Acing the test

Network certification exams may be difficult, but there's a large test preparation industry dedicated to helping you succeed. Whatever type of professional certification you're pursuing, you'll find a variety of Web sites offering online exam simulations and message boards.

Most of these resources cost money to access, so it pays to try the free demos and shop around for the tools that best fit your needs and study habits.

A good starting point is MeasureUp's, which sells online and CD-based simulations of network exams. For instance, users can take six different simulations to help prepare for Certified Novell Engineer IntranetWare exams.

MeasureUp offers students unlimited access to the exams over a set period of time, depending on the field of study. Pricing starts at $59 for 30-day access. The CDs in MeasureUp's catalog range in price from $89 to $119. However, the online version has proven far more popular, says Kevin Brice, CEO of MeasureUp in Atlanta.

Brice says about 11,000 users visit the site per day, and notes that one person accessed the site 182 times in six months. "She was biting off a little chunk at a time, and probably doing it in her spare time," he says.

Other sites offering simulated exams include and Along with the practice exams, Certification Zone, which has created "study zones" for the Certified Cisco Network Associate (CCNA) and Certified Cisco Internetwork Expert (CCIE), gives members a monthly tutorial covering major certification objectives. A six-month subscription to the CCNA Study Zone costs $90. Nonsubscribers can take the practice exams for $25 each.

Budget-conscious students will appreciate, which offers free study guides and exam practice questions as well as news updates about IT certification programs.

Test preparation Web sites also offer a sense of community by allowing members to ask questions of others who are studying for the same exam. That proved valuable for Scott Morris, IS director at Tele-Tech in Lexington, Ky. Morris passed the CCIE exam last May on his second try. He didn't spend much time with study guides or simulated exams. "I tend to attack things head-on," Morris says. "I bought a few routers, set them up in my basement and then tried to think up the most bizarre scenarios I could."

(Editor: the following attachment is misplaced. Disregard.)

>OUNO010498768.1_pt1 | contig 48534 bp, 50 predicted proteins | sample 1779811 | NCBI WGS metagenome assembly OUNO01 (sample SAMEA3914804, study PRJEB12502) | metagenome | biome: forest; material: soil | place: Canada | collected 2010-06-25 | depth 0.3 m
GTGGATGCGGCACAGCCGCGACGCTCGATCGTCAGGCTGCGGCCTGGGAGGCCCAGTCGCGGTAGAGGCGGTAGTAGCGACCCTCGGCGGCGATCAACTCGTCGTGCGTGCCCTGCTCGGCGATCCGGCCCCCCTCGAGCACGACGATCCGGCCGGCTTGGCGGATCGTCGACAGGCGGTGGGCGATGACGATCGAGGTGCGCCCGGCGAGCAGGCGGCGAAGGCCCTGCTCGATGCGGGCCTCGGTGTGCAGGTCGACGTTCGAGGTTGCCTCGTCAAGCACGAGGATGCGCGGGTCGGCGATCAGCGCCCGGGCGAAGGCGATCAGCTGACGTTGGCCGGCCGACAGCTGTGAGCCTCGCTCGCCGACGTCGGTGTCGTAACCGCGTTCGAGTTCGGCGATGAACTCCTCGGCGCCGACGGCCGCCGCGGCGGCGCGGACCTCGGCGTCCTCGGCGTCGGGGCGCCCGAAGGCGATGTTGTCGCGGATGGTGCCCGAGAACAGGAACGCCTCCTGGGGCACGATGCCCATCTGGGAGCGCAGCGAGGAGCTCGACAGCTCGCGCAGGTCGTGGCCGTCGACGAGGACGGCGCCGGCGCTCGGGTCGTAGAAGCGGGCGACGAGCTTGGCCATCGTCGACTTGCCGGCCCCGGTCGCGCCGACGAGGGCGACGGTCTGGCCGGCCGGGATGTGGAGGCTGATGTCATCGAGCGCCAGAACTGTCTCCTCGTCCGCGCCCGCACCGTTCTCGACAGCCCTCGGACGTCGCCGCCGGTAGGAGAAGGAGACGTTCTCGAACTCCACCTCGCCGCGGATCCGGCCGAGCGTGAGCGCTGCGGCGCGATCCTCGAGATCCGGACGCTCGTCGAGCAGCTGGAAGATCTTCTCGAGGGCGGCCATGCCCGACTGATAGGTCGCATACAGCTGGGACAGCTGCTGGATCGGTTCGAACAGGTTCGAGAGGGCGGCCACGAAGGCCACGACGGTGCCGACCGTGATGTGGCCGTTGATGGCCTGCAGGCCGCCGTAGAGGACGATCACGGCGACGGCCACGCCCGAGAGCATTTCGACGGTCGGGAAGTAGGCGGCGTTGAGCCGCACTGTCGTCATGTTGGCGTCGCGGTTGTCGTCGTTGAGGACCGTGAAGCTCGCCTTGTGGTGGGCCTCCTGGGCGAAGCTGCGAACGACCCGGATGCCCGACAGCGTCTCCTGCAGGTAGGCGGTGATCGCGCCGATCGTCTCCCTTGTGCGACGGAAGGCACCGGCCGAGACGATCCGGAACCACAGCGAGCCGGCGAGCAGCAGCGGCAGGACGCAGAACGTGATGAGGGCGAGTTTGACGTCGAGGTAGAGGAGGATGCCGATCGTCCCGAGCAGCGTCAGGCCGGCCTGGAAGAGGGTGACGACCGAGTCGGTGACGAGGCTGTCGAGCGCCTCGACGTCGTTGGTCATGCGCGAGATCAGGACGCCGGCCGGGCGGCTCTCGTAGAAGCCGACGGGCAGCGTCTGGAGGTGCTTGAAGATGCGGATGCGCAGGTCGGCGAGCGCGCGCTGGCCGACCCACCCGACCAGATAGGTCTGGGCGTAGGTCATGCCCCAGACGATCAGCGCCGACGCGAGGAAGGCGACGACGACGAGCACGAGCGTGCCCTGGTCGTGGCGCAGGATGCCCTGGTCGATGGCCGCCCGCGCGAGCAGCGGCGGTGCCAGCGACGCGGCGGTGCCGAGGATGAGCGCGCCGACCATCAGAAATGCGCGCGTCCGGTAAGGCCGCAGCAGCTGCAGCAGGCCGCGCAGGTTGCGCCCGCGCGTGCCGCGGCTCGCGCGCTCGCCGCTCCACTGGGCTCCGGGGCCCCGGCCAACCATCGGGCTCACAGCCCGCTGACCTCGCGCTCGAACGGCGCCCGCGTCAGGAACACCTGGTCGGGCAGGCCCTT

But Morris soon found working alone was difficult. "It was like operating in a vacuum," he recalls. He joined a mailing list at www. and received valuable, time-saving answers there. Subscriptions to start at $19.95, which gives members access to 60 online questions and explanations, four lab scenarios and a wide range of forums.

Rocky Burrous, a consulting systems administrator to the State of Florida Office of Labor Market Statistics in Tallahassee, turned to practice exams on CD-ROM from Transcender ( to study for NT 4.0 Server, Enterprise and Workstatioon exams. "They were very close to the real thing," he says.

Burrous, who now holds five Microsoft certifications and the Novell Certified Network Administrator, says the best thing about the exams was that they pointed out his areas of weakness. "When you got an answer wrong, they did a superb job of explaining the correct answer, and in most cases why the other answers were wrong," he says. Individual Transcender exams range in price from $79 to $179.

While taking practice exams and participating in discussions with fellow certification candidates are helpful, neither can substitute for technical experience. "I don't want people to take a class, take a practice test, and then be able to pass a certification exam," says MeasureUp's Brice. "You should take our test to see where you're still weak."

Nevertheless, Brice says his company tries to make its questions more difficult than those on the actual exam. "I don't want them to have a false sense of security going in," he says.

While the Web is enabling new methods of learning and studying, it's also making it easier for students to disseminate answers. People coming out of exams such as the one for Microsoft Certified Systems Engineer certification perform a "brain dump": they jot down as many questions as they can, along with what they think are the correct answers and send them out over the Internet to others studying for the exams. "That's why the certification exams are becoming more plug and play," Brice says. "There are more break-fix scenarios with the stopwatch running."

Brain dumps wouldn't have helped Morris on the CCIE lab exams. "Cisco tells you to study everything, and they're not kidding. One person could get X.25, another ATM," he says. "Finding out what someone else's test was like wouldn't do anything but make you more paranoid."

This story, "Acing the test" was originally published by Network World.

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